This meant two things. One, the Kremlin intended Litvinenko’s murder to be an emphatic warning, a deliberate atrocity carried out with Soviet giganticism. Twenty-six times the lethal amount of poison is like shooting someone 100 times with a pistol.
But it wasn’t a shooting, which would have caused a scene and possibly an arrest. So, two, Putin wanted just enough plausible deniability to brush off Britain’s criminal accusations but no more. Like any mob boss, he wanted the victim’s family and supporters to know who had ordered the hit. No sooner had Putin denied the killing with typical icy deflection than a loyal deputy in the Duma said of Litvinenko, “The deserved punishment reached the traitor. I am sure his terrible death will be a warning to all the traitors that in Russia the treason is not to be forgiven.“
We didn’t do it, but if we did, the rat deserved it.
And it didn’t stop there. The alleged assassins, safe back home, were trotted out and interviewed on Russian news channels, establishing their innocence and complete befuddlement at being caught up in such wild international accusations. It is likely that many ordinary Russians watching the two men knew what the world’s intelligence services knew: that those men were really Russian agents and they really had killed Litvinenko. But ordinary Russians liked it that Putin could stick it in the world’s eye by bulldozing the truth and killing traitors wherever he found them.
From Russia with Blood tells an infuriating story of how the Kremlin has been bulldozing the truth and flexing its mob muscle since Putin rose to power in 2000. From the most recent outrage on international law, the brazen poisoning of defector Sergei Skripal in March 2018 in the UK, all the way back to Putin’s recruitment of Mikhail Lesin in 2000 to eliminate the free press in Russia, all the people now dead who were linked in any way to Litvinenko shared a trait that makes them potentially very dangerous. They were all knowledgeable of a credible criminal theory that implicates Putin in acts of state terrorism dating back to the beginning of his career as a national politician.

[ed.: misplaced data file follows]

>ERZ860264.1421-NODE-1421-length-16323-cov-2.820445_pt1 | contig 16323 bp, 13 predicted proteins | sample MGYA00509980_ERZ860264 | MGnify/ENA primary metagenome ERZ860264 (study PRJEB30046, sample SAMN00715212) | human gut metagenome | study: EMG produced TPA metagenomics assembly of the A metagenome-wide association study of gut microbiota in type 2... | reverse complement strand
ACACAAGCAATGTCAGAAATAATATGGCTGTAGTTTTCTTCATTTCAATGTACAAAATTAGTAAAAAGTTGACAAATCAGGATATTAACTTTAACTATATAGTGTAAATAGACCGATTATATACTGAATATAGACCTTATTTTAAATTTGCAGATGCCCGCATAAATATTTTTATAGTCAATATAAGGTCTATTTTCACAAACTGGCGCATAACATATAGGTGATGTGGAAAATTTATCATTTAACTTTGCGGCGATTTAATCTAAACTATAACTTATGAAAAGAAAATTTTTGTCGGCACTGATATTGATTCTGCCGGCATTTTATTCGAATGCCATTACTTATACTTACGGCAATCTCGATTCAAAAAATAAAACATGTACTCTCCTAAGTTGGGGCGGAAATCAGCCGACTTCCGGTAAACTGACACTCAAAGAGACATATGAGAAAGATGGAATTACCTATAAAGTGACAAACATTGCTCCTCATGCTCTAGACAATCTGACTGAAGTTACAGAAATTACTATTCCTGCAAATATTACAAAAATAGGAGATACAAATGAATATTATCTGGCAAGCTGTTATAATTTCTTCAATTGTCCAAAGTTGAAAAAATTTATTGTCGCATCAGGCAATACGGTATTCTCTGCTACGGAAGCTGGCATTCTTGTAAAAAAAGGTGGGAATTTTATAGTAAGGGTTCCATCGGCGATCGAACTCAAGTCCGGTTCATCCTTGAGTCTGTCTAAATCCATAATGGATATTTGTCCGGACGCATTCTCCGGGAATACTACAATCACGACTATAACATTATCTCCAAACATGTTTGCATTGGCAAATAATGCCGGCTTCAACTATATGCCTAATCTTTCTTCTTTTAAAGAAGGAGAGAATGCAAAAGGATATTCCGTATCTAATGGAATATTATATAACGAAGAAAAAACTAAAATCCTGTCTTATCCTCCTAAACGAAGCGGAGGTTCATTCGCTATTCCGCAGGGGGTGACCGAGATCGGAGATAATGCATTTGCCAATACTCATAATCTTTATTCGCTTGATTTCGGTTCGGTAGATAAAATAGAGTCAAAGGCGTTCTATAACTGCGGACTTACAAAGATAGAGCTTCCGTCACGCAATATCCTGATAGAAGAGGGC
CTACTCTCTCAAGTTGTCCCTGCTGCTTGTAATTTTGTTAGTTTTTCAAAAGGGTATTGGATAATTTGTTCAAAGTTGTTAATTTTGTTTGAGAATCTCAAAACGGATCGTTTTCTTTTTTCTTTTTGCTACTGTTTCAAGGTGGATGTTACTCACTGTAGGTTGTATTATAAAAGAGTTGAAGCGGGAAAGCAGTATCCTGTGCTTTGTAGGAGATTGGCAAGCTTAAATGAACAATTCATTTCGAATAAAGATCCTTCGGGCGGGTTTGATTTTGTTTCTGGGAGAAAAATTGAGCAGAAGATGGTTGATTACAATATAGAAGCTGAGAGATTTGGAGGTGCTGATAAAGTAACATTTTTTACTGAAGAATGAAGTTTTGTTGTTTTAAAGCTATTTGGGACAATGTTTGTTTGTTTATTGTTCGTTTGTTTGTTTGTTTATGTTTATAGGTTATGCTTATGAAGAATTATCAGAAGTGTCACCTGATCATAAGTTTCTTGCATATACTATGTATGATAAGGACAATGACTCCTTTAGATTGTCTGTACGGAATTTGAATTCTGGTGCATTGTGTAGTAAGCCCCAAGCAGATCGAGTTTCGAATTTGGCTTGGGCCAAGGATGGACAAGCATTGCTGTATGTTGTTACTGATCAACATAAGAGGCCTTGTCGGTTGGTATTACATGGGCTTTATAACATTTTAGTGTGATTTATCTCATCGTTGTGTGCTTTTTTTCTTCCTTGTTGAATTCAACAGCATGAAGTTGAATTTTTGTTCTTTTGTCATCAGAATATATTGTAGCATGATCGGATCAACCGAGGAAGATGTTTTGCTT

The causal news consumer in the West can be forgiven for believing the standard line on Putin–that he is a little authoritarian around the edges but not fundamentally different from any strong national leader. In the early 2000s our own leaders, George W. Bush and Tony Blair foremost, worked hard to cultivate this image of Putin. It was part of bringing Russia into the liberal world order after the chaos of Boris Yeltsin’s presidency.
What the Western leaders didn’t know–or, what they refused to believe–was that Putin had likely orchestrated the bloody national emergencies in the heart of Russia that had helped propel him to power, starting with a string of apartment building bombings in late 1999. Although the bombings, which killed more than 300 people, were blamed on Chechen separatists (launching a bloody but highly convenient war), Litvinenko methodically uncovered evidence (about the FSB, the very agency in which he worked) that directly implicated Putin.
By the time Litvinenko defected to the UK in 2001, he had all the evidentiary material he needed to establish Putin’s guilt, which he wrote down in a book, with the shockingly frank title Blowing Up Russia. (You think meeting with the American DoJ to talk about Putin is a good way to get yourself whacked?) It built on an earlier book by Litvinenko, with the less explosive title The Gang from Lubyanka, advancing the eye-popping accusation that Putin’s rise to power had been a criminal enterprise from the beginning because he was in so thick with the mafia.
From Russia with Blood is a clear-eyed, highly readable account of what happened to every Russian (and many foreign associates) who knew of, promoted, or were even looking into the evidence behind Litvinenko’s theories. By the time you put the book down, you cannot fail but take seriously Blake’s thesis that Putin has long gotten away with murder and intends to do so again. It is the foundation of his power. From Russia with Blood is a glaring, violent morality tale of what happens when a vindictive strongman accrues unaccountable power.